A renowned cancer expert at the Salk Institute for Biological Studies in La Jolla has been ousted as editor of one of the world’s top science journals after being implicated in a deepening controversy over how the center treats female faculty.
Inder Verma confirmed to the San Diego Union-Tribune that he has been placed on temporary leave as editor of the Proceedings of the National Academy of Sciences (PNAS), effective Jan. 1.
He said the move stems from lawsuits that Salk professors Vicky Lundblad, Katherine Jones and Beverly Emerson separately filed in July, alleging that the institute systemically discriminates against women in pay, promotions and access to grants and potential donors.
Salk President Elizabeth Blackburn has said the allegations are untrue, but the lawsuits apparently factored in her decision to announce last week that she will retire as president late next summer, after barely two and a half years on the job.
Earlier, Ted Waitt, chairman of the board of trustees, also unexpectedly announced that he was retiring from his position.
Blackburn, who is a Nobel laureate, could not be reached for comment about a controversy that has overshadowed the research the Salk Institute does on cancer, diabetes, Alzheimer's and other diseases. The institute’s achievements include helping to develop the cancer drug Gleevec.
The controversy also has raised questions about whether the allegations will make it difficult for the Salk Institute to recruit high-quality scientists and executives.
Verma has been a bit more public about recent events.
He told the Union-Tribune that he sent an email to the editorial board of PNAS that states:
“I am writing to let you know that the NAS Council has decided to place me on temporary leave as Editor-in-Chief of the Proceedings of the National Academy of Sciences, effective January 1, 2018 and until the resolution of the employment-related lawsuits filed against The Salk Institute of Biological Studies, where I am a Professor.
“Being part of the NAS family and having the privilege of serving as the PNAS Editor-in-Chief have been among the great honors of my career.
“As you can imagine, the Council’s decision saddens me deeply, particularly because the lawsuits have nothing to do with my work with NAS and I am not named individually for any claim.
“That said, I recognize the sensitivities present in this current environment and have far too much esteem for NAS to risk the possibility that events related to Salk would in any way distract from the Academy’s extraordinary work, so I will gracefully step aside. I very much look forward to working with you all again, hopefully soon.”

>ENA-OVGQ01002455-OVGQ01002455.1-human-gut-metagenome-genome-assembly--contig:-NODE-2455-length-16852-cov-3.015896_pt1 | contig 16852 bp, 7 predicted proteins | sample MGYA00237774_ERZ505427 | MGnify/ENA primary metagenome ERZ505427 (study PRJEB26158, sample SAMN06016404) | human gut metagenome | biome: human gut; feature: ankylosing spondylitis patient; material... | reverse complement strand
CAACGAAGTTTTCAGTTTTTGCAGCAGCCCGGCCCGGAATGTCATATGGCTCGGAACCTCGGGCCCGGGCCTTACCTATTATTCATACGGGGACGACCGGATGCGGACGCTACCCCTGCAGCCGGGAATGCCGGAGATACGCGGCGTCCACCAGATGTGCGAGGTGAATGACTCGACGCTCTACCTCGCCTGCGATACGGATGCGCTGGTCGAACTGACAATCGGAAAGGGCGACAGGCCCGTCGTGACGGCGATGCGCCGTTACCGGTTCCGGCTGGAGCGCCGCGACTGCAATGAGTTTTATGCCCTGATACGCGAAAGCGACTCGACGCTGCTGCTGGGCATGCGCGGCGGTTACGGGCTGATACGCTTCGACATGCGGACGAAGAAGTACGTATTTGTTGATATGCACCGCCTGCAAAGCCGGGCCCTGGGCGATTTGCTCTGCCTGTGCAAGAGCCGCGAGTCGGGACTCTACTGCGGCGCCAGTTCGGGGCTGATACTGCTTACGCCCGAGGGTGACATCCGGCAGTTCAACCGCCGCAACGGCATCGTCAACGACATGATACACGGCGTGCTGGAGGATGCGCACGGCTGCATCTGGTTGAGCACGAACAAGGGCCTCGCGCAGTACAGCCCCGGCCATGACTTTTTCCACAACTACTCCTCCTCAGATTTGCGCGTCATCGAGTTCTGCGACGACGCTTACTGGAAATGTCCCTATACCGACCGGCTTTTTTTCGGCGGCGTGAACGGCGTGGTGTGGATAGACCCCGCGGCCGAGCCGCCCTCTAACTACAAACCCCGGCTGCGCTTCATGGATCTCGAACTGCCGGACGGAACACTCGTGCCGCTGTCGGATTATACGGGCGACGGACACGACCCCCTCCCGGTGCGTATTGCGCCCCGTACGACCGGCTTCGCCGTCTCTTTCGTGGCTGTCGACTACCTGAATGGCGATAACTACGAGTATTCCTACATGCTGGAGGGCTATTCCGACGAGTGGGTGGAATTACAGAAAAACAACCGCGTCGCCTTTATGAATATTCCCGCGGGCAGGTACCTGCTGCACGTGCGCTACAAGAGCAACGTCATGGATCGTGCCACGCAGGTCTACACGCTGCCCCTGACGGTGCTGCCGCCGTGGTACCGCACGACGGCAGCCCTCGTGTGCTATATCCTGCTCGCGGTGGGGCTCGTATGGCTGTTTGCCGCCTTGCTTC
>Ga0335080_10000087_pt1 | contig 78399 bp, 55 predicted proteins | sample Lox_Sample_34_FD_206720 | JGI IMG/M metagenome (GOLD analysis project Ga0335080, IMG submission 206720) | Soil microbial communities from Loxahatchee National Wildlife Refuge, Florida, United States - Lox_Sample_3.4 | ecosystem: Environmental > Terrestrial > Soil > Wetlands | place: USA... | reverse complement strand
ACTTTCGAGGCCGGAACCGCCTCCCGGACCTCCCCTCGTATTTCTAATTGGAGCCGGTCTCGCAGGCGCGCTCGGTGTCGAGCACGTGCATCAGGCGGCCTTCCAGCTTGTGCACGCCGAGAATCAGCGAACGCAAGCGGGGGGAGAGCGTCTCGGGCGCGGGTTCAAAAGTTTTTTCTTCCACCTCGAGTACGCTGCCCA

Lundblad did mention Verma in her lawsuit, saying that he was one of the leaders who made it difficult for women to succeed at the Salk Institute. At the time, Verma told the Union-Tribune that he was not aware that a lawsuit had been filed.
The 70-year-old Verma joined the Salk faculty in the 1970s and rose to international acclaim, notably for his insights about oncogenes, or genes that have the potential to cause cancer. His basic research has helped advance gene therapy, which involves altering a person’s DNA to prevent or treat disease. Gene therapy is currently one of the hottest fields in science and medicine.
His broad expertise in genetics and cancer is among the reasons he was appointed editor of PNAS, which is more than a century old and was previously edited by people who had, or would, win the Nobel Prize, including Linus Pauling, Robert Millikan, Randy Schekman and Wendell Stanley.
Verma became the journal’s editor in 2011 and has held the position while continuing to run his genetics laboratory.
Verma said he has been largely unaware of many of the changes that have been occurring at the Salk Institute lately.
“Both Dr. Blackburn`s and Ted Waitt’s decision for unexpected retirement were as much surprise to me as perhaps to you or others,” Verma said in an email. “I have had no chance to talk to either one of them, so your guess [about why they’re leaving] is as good as mine …”